Luxembourg-based JAB Holdings, the acquisitive owner of Caribou Coffee, Peet's Coffee & Tea and Krispy Kreme, confirmed swirling speculation this morning when it announced it would acquire U.S. bakery chain Panera Bread for $315/share - a 20% premium - in a deal valued at about $7.5 billion. If completed, the transaction would mark the largest M&A deal for a US restaurant company, and the second-largest in North America after the 2014 acquisition of Tim Horton's. The deal represents a whopping 18x LTM EBITDA, and includes the assumption of about $340 million of net debt, JAB Holdings and Panera said in a joint statement. Panera founder and Chief Executive Ron Shaich and entities affiliated have agreed to vote shares representing about 15.5 percent of the company's voting power in favor of the deal. Panera has 2,000 bakery cafes throughout the United States and its fresh offerings appeal to "health-conscious" consumers. The St. Louis-based company has reported better-than-expected earnings per share for the last six quarters. The deal, meant to compliment and expand JAB's coffee and breakfast assets, had been leaked in recent days, with Panera shares rising 5% from March 31 through Tuesday's close of $274. The stock jumped nearly another 13% to $309.49 in premarket trading on Wednesday. The purchase by JAB, the investment vehicle of Germany's billionaire Reimann family, has recently been on a restaurant buying spree, snapping up several popular U.S.-based breakfast and coffee companies, including Krispy Kreme Doughnuts and K-cup coffee pod-maker Keurig Green Mountain Inc. JAB Holding also has controlling stakes in cosmetics company Coty Inc and luxury goods maker Jimmy Choo among many other companies. According to Reuters, JAB became the world's largest pure-play coffee maker by volume in 2015, when its created Jacobs Douwe Egberts in Europe, a joint venture that combined its D.E. Master Blenders 1753 business with the coffee business of U.S.-based Mondelez International Inc. And while shareholders are delighted that someone would pay nearly 20x EBITDA for their stock, the biggest losers this morning are the hedge fund shorts, who had been progressively rising in recent months, and at last check stood at about 18% of the float.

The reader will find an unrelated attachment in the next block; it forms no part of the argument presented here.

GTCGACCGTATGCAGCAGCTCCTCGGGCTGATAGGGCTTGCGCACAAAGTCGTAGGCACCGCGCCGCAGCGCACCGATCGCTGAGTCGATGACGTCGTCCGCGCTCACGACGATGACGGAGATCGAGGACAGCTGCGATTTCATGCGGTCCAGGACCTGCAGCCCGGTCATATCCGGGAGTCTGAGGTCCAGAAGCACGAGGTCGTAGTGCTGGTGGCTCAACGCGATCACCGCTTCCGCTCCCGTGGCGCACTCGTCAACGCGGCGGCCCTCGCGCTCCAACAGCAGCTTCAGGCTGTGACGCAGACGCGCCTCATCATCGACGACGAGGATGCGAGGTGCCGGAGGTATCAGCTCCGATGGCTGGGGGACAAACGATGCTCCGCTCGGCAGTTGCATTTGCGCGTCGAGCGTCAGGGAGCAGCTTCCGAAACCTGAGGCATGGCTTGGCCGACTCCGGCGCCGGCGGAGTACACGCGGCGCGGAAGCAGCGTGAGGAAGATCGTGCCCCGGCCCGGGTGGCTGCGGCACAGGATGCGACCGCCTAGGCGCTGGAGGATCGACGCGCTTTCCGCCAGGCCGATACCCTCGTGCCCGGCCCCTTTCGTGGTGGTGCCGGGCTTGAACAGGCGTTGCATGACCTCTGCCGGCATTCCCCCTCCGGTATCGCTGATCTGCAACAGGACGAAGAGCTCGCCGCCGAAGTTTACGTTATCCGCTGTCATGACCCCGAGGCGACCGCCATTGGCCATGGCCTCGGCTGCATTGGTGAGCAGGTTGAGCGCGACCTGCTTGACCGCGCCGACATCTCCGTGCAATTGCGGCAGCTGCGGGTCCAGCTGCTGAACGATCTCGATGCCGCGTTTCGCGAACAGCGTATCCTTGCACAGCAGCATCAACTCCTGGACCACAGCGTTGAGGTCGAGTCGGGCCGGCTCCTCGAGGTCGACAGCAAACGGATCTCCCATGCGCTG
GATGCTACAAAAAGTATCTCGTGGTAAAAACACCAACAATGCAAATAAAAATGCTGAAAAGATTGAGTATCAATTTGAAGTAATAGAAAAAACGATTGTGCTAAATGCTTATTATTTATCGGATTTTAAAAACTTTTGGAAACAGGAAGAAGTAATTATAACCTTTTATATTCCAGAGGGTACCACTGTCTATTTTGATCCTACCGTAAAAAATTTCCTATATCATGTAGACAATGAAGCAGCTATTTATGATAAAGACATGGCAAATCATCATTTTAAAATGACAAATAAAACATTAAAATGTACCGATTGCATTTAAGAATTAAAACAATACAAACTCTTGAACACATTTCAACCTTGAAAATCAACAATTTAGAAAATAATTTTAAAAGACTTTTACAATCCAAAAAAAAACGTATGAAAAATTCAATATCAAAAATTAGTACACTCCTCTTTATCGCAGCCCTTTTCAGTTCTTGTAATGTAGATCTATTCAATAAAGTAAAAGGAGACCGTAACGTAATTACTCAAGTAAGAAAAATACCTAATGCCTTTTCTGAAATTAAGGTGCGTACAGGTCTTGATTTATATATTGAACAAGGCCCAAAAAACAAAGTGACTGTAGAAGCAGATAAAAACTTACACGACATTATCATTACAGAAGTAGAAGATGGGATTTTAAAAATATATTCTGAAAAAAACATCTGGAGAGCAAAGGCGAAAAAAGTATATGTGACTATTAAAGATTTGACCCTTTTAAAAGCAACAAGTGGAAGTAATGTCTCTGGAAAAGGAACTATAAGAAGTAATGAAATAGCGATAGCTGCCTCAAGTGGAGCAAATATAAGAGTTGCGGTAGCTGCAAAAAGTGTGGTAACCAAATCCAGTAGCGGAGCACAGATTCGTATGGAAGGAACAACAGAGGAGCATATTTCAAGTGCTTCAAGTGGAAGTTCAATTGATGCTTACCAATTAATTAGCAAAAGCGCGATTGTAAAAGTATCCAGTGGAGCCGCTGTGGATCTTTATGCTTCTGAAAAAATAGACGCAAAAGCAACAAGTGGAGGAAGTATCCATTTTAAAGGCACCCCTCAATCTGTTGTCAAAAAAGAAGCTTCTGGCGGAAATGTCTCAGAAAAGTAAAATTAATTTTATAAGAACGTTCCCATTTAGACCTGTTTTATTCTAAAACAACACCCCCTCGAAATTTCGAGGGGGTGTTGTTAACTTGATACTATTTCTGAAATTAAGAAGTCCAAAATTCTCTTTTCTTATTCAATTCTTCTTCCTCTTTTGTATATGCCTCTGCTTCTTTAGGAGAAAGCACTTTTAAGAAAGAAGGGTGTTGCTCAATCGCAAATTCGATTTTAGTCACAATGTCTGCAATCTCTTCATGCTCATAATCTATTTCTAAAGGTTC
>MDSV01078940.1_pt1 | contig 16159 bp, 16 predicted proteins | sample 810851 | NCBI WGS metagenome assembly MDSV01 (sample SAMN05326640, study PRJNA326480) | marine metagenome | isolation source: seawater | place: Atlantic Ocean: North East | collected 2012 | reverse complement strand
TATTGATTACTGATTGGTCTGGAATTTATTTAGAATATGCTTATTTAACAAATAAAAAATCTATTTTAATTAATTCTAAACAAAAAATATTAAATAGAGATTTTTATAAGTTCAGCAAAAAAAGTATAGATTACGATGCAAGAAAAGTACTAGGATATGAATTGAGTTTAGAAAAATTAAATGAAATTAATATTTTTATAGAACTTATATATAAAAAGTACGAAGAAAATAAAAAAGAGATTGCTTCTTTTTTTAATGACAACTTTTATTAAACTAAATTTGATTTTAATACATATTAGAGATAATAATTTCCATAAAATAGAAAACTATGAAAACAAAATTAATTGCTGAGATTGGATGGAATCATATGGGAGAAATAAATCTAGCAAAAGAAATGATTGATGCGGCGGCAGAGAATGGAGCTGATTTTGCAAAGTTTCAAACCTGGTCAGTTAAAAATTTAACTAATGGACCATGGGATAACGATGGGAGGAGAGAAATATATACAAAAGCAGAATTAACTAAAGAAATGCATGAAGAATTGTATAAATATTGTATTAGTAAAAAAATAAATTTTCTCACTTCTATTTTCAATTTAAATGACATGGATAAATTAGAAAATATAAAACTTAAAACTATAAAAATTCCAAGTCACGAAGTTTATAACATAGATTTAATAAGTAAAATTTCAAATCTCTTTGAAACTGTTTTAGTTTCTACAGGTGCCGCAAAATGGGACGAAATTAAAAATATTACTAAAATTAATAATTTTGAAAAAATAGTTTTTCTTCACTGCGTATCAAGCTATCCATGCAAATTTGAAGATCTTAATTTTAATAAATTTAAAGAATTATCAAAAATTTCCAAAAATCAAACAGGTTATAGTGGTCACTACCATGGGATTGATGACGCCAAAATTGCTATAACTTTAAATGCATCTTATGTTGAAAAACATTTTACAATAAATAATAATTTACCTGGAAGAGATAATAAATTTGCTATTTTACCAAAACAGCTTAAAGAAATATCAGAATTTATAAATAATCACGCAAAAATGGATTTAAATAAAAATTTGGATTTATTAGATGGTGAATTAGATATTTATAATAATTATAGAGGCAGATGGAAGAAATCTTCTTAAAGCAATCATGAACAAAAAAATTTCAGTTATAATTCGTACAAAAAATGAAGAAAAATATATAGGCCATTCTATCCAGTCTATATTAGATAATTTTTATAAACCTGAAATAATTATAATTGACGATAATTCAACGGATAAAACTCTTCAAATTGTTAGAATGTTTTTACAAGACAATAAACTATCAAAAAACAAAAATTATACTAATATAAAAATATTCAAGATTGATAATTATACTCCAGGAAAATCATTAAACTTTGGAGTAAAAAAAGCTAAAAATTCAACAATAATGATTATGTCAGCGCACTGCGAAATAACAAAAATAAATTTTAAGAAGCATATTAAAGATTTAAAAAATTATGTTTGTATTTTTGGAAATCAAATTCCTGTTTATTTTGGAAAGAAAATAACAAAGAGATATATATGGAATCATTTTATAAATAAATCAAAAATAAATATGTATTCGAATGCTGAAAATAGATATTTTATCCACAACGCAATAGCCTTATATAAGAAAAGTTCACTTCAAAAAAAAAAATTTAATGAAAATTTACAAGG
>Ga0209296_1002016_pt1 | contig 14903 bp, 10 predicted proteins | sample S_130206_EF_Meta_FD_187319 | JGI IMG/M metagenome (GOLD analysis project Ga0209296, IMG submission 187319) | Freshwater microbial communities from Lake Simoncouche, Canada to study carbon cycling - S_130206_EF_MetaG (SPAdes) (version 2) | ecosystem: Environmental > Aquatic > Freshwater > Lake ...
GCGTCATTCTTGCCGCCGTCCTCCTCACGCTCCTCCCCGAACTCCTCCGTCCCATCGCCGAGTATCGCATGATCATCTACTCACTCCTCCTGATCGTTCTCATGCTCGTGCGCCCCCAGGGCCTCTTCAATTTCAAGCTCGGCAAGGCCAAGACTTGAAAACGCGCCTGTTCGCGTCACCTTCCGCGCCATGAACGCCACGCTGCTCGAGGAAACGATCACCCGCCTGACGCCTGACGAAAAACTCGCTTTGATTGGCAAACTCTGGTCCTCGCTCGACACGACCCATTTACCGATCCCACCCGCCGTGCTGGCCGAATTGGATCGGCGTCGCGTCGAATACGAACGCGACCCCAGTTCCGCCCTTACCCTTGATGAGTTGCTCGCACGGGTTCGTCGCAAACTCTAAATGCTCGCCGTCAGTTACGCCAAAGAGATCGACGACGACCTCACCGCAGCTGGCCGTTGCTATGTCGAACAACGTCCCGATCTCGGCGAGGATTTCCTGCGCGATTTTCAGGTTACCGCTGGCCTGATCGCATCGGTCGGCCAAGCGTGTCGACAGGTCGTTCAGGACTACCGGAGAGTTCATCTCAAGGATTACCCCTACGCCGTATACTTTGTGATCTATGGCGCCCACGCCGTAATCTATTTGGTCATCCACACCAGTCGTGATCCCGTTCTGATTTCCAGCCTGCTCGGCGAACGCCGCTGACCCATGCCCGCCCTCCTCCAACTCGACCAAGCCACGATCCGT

The CEO of a large Australian company called me to relay a particular strategy development problem his firm was facing, and ask for my advice. The company was an eager user of my “cascading choices” framework for strategy that I have used for decades and written about extensively, most prominently in the 2013 book I wrote, with friend and colleague A.G. Lafley, called Playing to Win. My Australian friend explained that each of his five business unit presidents was using the Strategy Choice Cascade, and that all of them had gotten stuck in the same place. They had chosen a Winning Aspiration and had settled on a Where to Play choice. But all of them were stuck at the How to Win box. It is no surprise, I told my friend, that they have gotten stuck. It is because they considered Where to Play without reference to How to Win. I’ve heard variants of this over and over. Although I have always emphasized that these five choices have to link together and reinforce each other, hence the arrows flowing back and forth between the boxes, it has become clear to me that I haven’t done a good enough job of making this point, especially as it relates to the choices of Where to Play and How to Win. The challenge here is that both are linked, and together they are the heart of strategy; without a great Where to Play and How to Win combination, you can’t possibly have a worthwhile strategy. Of course, Where to Play and How to Win has to link with and reinforce an inspiring Winning Aspiration. And Capabilities and Management Systems act as a reality check on the Where to Play and How to Win choice. If you can’t identify a set of Capabilities and Management Systems that you currently have, or can reasonably build, to make the Where to Play and How to Win choice come to fruition, it is a fantasy, not a strategy. Many people ask me why Capabilities and Management Systems are part of strategy when they are really elements of execution. That is yet another manifestation of the widespread, artificial, and unhelpful attempt to distinguish between choices that are “strategic” and ones that are “executional” or “tactical.” Remember that, regardless of what name you give them, these choices are a critical part of the integrated set of five choices that are necessary to successfully guide the actions of an organization. I had to tell my Australian friend that locking and loading on Where to Play choices, rather than setting the table for a great discussion of How to Win, actually makes it virtually impossible to have a productive consideration of How to Win. That is because no meaningful Where to Play choice exists outside the context of a particular How to Win plan. An infinite number of Where to Play choices are possible, and equally meritorious — before considering each’s How to Win. In other words, there aren’t inherently strong and weak Where to Play choices. They are only strong or weak in the context of a particular How to Win choice. Therefore, making lists of Where to Play choices before considering How to Win choices has zero value in strategy. For example, Uber made a Where to Play choice that included China because it’s a huge and important market. But being huge and important didn’t make that choice inherently meritorious. It would have been meritorious only if there had been a clear How to Win as well — which it appears there never was. Microsoft made a Where to Play choice to get into smartphone hardware (with its acquisition of Nokia’s handset business) because it was a huge and growing market, seemingly adjacent to Microsoft’s own, but it had no useful conception of how that would be twinned with a How to Win — and it lost spectacularly. P&G made a Where to Play choice to get into the huge, profitable, and growing pharmaceutical business with the acquisition of Norwich Eaton, in 1982. While it performed decently in the business, it divested the business in 2009 because, in those nearly two decades, it came to realize that it could play but never win in that still-exciting Where to Play. Moreover, no meaningful How to Win choice exists outside the context of a particular Where to Play. Despite what many think, there are not generically great ways to win — e.g., being a first mover or a fast follower or a branded player or a cost leader. All How to Win choices are useful, or not, depending on the Where to Play with which they are paired. A How to Win choice based on superior scale is not going to be useful if the Where to Play choice is to concentrate on a narrow niche — because that would undermine an attempted scale advantage. Undoubtedly, Uber thought its How to Win — having a easy-to-use ride-hailing app for users twinned with a vehicle for making extra money for drivers — would work well in any Where to Play. But it didn’t work in the Where to Play of China. It turned out that Uber’s How to Win had a lot to do with building a first-mover advantage in markets like the U.S.; when Uber was a late entrant, the Where to Play wasn’t a simple extension, and it exited after losing convincingly to first mover Didi. Perhaps Microsoft felt that its How to Win of having strong corporate relationships and a huge installed base of software users would extend nicely into smartphones, but it most assuredly didn’t. As a Canadian, I can’t help but recall the many Canadian retailers with powerful How to Wins in Canada (Tim Hortons, Canadian Tire, Jean Coutu) that simply didn’t translate to a Where to Play in the U.S. Perhaps there is some solace, however, in retailer Target’s disastrous attempt to extend its U.S. How to Win into the Canadian Where to Play — turnabout is, I guess, fair play. The only productive, intelligent way to generate possibilities for strategy choice is to consider matched pairs of Where to Play and How to Win choices. Generate a variety of pairs and then ask about each: Can it be linked to an inspiring, attractive Winning Aspiration? Do we currently have, or can we reasonably build, the capabilities that would be necessary to win where we would play? Can we create the Management Systems that would need to be in place to support the building and maintenance of the necessary capabilities? Those Where to Play and How to Win possibilities for which these questions can plausibly be answered in the affirmative should be taken forward for more consideration and exploration. For the great success stories of our time, the tight match of Where to Play and How to Win is immediately obvious. USAA sells insurance only to military personnel, veterans, and their families — and tailors its offerings brilliantly and tightly to the needs of those in that sphere, so much so that its customer satisfaction scores are off the charts. Vanguard sells index mutual funds/ETFs to customers who don’t believe that active management is helpful to the performance of their investments. With that tight Where to Play, it can win by working to achieve the lowest cost position in the business. Google wins by organizing the world’s information, but to do that it has to play across the broadest swath of search. It doesn’t matter whether the strategic question is to aim broadly or narrowly, or to pursue low costs or differentiation. What does matter is that the answers are a perfectly matched pair.